Dominic Cummings’ luck may be about to run out as concerns of impropriety pile up

Dominic Cummings
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Downing Street special adviser Dominic Cummings is facing fresh questions about possible impropriety. This regards a payment of more than a quarter of a million pounds he made to a company central to the pro-Brexit campaign. That company, Faculty, is now the recipient of government contracts worth millions.

Add these concerns to the other allegations raised against Cummings and we find a picture of someone whose very public role should without question be subject to official investigation.

Questions over payment

As Vote Leave director, Cummings played a pivotal role in the Brexit campaign. Indeed, he’s credited as having thought up the ‘£350 million a week for the NHS’ bus stunt. Faculty was previously called Advanced Skills Initiative (ASI) and under that name produced advertising for Vote Leave. Much of Vote Leave’s advertising was subsequently criticised as dishonest. Vote Leave was found to have breached spending limits in its campaign and subsequently fined £61,000 by the Electoral Commission.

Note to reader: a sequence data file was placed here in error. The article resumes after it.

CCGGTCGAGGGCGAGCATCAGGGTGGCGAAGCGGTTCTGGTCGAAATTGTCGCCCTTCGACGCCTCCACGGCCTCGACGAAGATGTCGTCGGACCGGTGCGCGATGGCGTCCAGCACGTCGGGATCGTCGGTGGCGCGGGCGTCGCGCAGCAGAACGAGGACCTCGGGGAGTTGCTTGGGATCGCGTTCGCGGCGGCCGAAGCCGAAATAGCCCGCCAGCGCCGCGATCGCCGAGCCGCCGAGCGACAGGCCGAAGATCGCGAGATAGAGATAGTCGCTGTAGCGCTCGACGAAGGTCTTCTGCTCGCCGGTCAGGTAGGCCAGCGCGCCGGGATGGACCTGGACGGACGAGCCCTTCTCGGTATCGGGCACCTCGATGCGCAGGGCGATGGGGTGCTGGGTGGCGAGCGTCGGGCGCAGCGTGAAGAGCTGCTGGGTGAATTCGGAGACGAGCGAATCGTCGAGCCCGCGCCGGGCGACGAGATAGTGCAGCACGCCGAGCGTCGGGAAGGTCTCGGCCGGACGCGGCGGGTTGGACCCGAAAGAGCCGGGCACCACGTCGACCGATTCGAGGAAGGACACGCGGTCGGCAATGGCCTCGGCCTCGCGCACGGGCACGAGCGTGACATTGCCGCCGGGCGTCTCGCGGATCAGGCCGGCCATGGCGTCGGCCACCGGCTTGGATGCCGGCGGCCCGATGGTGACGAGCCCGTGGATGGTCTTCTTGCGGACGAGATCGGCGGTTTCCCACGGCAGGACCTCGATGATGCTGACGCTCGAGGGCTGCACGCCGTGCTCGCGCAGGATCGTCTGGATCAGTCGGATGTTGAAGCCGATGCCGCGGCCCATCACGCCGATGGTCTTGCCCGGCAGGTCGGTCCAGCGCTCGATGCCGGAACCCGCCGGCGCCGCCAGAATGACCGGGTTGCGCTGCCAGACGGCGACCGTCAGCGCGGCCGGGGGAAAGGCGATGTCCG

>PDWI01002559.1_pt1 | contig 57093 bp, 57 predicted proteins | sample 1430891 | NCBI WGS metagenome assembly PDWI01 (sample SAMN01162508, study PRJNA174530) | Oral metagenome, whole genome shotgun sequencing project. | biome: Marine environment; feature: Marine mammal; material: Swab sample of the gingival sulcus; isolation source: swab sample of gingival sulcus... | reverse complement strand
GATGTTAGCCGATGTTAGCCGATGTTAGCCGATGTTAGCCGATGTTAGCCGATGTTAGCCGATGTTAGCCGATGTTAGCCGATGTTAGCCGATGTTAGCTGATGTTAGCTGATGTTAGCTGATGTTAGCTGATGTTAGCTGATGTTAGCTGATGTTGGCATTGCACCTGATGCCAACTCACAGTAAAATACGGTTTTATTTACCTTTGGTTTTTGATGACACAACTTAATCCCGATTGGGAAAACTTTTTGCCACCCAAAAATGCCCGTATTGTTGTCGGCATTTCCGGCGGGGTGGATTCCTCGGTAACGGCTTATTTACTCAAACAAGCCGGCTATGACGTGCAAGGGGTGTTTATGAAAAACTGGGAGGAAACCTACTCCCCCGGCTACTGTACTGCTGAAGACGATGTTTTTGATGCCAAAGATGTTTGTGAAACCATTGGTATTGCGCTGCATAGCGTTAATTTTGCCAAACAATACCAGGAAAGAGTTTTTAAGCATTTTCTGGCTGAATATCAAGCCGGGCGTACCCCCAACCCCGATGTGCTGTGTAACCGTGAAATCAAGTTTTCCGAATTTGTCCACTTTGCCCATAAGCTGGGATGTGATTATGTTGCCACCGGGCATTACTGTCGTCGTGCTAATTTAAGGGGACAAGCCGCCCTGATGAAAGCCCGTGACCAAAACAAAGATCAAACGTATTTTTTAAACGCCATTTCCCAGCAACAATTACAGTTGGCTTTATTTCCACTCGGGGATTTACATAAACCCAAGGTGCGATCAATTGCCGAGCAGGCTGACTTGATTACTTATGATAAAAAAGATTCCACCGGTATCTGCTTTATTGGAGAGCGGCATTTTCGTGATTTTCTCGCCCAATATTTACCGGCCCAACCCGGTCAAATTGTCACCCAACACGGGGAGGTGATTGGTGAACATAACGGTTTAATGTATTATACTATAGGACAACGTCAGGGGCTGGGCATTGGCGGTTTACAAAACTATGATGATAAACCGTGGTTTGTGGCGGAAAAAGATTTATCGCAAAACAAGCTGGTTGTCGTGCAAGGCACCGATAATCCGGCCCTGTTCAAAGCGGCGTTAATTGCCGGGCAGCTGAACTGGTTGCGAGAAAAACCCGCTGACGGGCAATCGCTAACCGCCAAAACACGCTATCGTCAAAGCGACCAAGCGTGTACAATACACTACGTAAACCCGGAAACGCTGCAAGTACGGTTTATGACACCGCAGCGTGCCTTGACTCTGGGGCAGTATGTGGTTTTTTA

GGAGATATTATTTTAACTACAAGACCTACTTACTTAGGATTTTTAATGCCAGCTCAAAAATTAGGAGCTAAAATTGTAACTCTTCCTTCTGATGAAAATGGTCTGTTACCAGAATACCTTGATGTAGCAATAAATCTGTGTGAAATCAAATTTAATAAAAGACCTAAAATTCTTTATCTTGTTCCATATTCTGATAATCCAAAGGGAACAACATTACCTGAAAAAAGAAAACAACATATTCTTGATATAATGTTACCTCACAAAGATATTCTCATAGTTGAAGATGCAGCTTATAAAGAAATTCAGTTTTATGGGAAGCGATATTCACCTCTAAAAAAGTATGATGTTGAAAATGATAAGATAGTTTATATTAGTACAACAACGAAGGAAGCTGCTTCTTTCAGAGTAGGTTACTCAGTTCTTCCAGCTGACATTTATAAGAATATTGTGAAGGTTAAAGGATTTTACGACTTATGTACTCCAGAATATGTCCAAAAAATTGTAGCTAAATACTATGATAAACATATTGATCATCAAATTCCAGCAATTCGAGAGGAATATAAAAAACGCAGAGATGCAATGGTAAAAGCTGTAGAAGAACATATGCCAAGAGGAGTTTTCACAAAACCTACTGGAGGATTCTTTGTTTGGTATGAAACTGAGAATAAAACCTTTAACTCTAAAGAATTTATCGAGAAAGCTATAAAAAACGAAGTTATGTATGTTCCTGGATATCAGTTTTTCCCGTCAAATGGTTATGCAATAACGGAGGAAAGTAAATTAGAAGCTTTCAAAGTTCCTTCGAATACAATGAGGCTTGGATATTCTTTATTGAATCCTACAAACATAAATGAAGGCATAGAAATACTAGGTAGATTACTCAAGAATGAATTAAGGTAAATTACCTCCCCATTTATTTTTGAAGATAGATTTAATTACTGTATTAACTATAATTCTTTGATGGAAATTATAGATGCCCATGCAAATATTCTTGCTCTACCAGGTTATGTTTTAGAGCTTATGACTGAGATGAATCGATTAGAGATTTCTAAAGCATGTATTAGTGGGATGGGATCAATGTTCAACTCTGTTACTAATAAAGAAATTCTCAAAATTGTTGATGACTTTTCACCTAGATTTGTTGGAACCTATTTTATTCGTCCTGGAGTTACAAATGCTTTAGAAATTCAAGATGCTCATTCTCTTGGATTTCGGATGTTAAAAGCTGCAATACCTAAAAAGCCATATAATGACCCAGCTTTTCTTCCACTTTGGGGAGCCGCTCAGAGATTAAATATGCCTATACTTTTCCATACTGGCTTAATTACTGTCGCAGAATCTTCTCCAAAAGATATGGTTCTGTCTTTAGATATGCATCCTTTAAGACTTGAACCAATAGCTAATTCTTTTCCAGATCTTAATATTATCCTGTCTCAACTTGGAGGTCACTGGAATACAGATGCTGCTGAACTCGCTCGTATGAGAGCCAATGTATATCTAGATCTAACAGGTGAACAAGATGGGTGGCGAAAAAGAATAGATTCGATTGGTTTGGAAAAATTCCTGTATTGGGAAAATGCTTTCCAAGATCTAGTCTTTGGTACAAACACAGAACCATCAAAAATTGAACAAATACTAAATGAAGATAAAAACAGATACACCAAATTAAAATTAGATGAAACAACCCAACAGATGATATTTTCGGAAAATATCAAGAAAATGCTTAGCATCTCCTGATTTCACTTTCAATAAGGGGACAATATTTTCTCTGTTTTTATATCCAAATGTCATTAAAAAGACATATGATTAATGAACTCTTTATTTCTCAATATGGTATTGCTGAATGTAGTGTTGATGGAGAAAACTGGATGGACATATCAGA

The latest revelation claims that Cummings paid just over a quarter of a million pounds during 2018 and 2019 to Faculty. The money that Cummings paid to Faculty came from a company, Dynamic Maps, set up in October 2017 by Cummings and listed as a computer consultancy. Ben Warner, brother of Faculty co-founder and CEO Marc Warner, is now a data and technology adviser to 10 Downing Street. And there’s another Vote Leave connection: Paul Stephenson, who was its director of communications, co-founded the PR and communications firm Hanbury, a Faculty client. 

The unaudited financial statement for Dynamic Maps for the period ending 31 October 2018 confirms that as it is a small business the company is not required to have its accounts audited. But as Cummings is a public figure it would be right that he explain what the £260,000 paid to Faculty was for and where that money came from. However, a clue to this might be found in an October 2019 article by the Bureau of Investigative Journalism. It reported that Babylon Health employed Cummings as a consultant and that he was paid for his services via Dynamic Maps. Babylon was awarded a contract with at least one Clinical Commissioning Group (CCG) to provide its GP at Hand app. The app was endorsed by health and social care secretary Matt Hancock.